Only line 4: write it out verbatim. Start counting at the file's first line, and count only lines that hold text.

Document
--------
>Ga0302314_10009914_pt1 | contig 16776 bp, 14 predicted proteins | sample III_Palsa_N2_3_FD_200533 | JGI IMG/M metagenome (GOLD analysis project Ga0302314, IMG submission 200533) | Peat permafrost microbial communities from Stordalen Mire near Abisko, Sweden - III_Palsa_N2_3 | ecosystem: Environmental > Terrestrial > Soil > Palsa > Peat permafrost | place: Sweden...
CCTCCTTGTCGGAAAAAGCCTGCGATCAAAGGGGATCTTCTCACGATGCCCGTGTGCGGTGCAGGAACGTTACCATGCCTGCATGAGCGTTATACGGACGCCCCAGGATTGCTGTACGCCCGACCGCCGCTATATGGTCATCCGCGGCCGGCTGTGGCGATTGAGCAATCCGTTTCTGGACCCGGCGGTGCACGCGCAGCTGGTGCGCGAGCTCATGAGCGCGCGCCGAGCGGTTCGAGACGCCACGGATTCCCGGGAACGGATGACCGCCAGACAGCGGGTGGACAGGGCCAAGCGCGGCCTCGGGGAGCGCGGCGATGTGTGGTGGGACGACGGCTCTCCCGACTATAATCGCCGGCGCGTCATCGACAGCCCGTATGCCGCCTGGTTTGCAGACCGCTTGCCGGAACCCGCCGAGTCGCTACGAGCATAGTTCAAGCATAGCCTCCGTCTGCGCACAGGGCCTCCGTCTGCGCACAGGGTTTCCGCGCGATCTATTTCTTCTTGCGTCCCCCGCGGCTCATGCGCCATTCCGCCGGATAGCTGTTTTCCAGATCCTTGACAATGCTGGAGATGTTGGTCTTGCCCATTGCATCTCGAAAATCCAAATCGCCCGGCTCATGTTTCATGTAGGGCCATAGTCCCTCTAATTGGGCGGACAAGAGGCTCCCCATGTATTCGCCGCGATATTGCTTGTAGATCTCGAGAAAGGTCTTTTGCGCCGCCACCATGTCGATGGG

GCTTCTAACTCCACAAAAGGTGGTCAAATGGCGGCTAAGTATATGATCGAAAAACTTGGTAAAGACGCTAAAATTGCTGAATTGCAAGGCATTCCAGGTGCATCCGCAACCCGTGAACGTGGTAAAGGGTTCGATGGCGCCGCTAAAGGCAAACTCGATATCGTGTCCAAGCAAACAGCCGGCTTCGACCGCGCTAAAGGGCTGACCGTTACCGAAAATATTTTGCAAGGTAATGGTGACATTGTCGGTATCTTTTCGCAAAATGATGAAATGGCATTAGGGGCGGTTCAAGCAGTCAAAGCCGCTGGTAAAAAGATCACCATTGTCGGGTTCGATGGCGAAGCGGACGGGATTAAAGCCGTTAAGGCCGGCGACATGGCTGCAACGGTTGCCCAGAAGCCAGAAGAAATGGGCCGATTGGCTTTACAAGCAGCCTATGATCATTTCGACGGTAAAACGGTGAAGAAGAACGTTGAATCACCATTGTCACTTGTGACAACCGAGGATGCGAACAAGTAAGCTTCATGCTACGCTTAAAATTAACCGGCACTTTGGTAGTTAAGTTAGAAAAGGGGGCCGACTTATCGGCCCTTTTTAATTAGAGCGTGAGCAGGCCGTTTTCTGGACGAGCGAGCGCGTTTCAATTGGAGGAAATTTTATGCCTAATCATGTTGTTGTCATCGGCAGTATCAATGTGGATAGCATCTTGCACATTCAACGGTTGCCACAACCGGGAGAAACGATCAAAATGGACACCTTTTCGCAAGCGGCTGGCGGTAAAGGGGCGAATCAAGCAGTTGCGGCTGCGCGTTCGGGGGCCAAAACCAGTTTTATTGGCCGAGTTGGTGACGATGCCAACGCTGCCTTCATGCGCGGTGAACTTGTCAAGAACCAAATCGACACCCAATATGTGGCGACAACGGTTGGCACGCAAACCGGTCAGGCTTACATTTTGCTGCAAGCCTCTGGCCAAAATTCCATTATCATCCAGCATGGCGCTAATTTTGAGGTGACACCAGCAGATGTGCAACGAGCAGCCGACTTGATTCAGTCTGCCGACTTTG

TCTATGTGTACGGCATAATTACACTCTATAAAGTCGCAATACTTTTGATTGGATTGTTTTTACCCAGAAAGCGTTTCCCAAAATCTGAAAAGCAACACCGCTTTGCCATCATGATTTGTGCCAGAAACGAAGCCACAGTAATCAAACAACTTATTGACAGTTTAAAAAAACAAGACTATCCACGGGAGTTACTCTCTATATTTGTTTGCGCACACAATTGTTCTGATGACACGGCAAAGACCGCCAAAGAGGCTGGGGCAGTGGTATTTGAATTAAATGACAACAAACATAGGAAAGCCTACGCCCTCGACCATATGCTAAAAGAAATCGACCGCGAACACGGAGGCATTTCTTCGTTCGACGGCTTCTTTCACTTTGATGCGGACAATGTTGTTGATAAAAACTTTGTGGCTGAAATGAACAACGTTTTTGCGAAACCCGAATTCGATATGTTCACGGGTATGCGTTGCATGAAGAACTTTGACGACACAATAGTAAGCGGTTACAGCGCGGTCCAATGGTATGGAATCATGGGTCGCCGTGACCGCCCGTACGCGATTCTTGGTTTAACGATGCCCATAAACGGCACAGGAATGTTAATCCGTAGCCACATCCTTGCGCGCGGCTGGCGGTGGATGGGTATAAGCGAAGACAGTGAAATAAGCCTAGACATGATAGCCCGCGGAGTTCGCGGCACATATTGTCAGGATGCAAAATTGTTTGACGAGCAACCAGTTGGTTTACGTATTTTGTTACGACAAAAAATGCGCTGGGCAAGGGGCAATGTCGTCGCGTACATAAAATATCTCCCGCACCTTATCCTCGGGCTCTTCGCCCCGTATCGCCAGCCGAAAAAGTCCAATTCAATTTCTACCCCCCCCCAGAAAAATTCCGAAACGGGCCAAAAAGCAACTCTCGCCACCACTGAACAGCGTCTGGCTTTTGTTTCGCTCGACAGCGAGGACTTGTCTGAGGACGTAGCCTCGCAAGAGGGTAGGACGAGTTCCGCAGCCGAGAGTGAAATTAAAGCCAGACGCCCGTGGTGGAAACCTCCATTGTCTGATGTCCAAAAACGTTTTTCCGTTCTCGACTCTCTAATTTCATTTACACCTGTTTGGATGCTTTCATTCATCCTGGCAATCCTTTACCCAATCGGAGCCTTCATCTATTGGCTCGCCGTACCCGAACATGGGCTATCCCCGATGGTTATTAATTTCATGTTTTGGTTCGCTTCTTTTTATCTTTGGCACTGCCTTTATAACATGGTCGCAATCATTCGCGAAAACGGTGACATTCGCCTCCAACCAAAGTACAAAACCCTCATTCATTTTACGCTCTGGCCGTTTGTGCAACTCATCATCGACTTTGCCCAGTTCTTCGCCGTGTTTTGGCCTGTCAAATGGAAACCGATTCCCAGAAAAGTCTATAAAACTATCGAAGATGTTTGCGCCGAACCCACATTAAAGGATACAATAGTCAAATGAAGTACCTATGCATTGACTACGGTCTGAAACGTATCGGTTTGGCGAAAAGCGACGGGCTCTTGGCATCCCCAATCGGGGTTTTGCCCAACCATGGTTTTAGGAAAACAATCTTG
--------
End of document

TCTATGTGTACGGCATAATTACACTCTATAAAGTCGCAATACTTTTGATTGGATTGTTTTTACCCAGAAAGCGTTTCCCAAAATCTGAAAAGCAACACCGCTTTGCCATCATGATTTGTGCCAGAAACGAAGCCACAGTAATCAAACAACTTATTGACAGTTTAAAAAAACAAGACTATCCACGGGAGTTACTCTCTATATTTGTTTGCGCACACAATTGTTCTGATGACACGGCAAAGACCGCCAAAGAGGCTGGGGCAGTGGTATTTGAATTAAATGACAACAAACATAGGAAAGCCTACGCCCTCGACCATATGCTAAAAGAAATCGACCGCGAACACGGAGGCATTTCTTCGTTCGACGGCTTCTTTCACTTTGATGCGGACAATGTTGTTGATAAAAACTTTGTGGCTGAAATGAACAACGTTTTTGCGAAACCCGAATTCGATATGTTCACGGGTATGCGTTGCATGAAGAACTTTGACGACACAATAGTAAGCGGTTACAGCGCGGTCCAATGGTATGGAATCATGGGTCGCCGTGACCGCCCGTACGCGATTCTTGGTTTAACGATGCCCATAAACGGCACAGGAATGTTAATCCGTAGCCACATCCTTGCGCGCGGCTGGCGGTGGATGGGTATAAGCGAAGACAGTGAAATAAGCCTAGACATGATAGCCCGCGGAGTTCGCGGCACATATTGTCAGGATGCAAAATTGTTTGACGAGCAACCAGTTGGTTTACGTATTTTGTTACGACAAAAAATGCGCTGGGCAAGGGGCAATGTCGTCGCGTACATAAAATATCTCCCGCACCTTATCCTCGGGCTCTTCGCCCCGTATCGCCAGCCGAAAAAGTCCAATTCAATTTCTACCCCCCCCCAGAAAAATTCCGAAACGGGCCAAAAAGCAACTCTCGCCACCACTGAACAGCGTCTGGCTTTTGTTTCGCTCGACAGCGAGGACTTGTCTGAGGACGTAGCCTCGCAAGAGGGTAGGACGAGTTCCGCAGCCGAGAGTGAAATTAAAGCCAGACGCCCGTGGTGGAAACCTCCATTGTCTGATGTCCAAAAACGTTTTTCCGTTCTCGACTCTCTAATTTCATTTACACCTGTTTGGATGCTTTCATTCATCCTGGCAATCCTTTACCCAATCGGAGCCTTCATCTATTGGCTCGCCGTACCCGAACATGGGCTATCCCCGATGGTTATTAATTTCATGTTTTGGTTCGCTTCTTTTTATCTTTGGCACTGCCTTTATAACATGGTCGCAATCATTCGCGAAAACGGTGACATTCGCCTCCAACCAAAGTACAAAACCCTCATTCATTTTACGCTCTGGCCGTTTGTGCAACTCATCATCGACTTTGCCCAGTTCTTCGCCGTGTTTTGGCCTGTCAAATGGAAACCGATTCCCAGAAAAGTCTATAAAACTATCGAAGATGTTTGCGCCGAACCCACATTAAAGGATACAATAGTCAAATGAAGTACCTATGCATTGACTACGGTCTGAAACGTATCGGTTTGGCGAAAAGCGACGGGCTCTTGGCATCCCCAATCGGGGTTTTGCCCAACCATGGTTTTAGGAAAACAATCTTG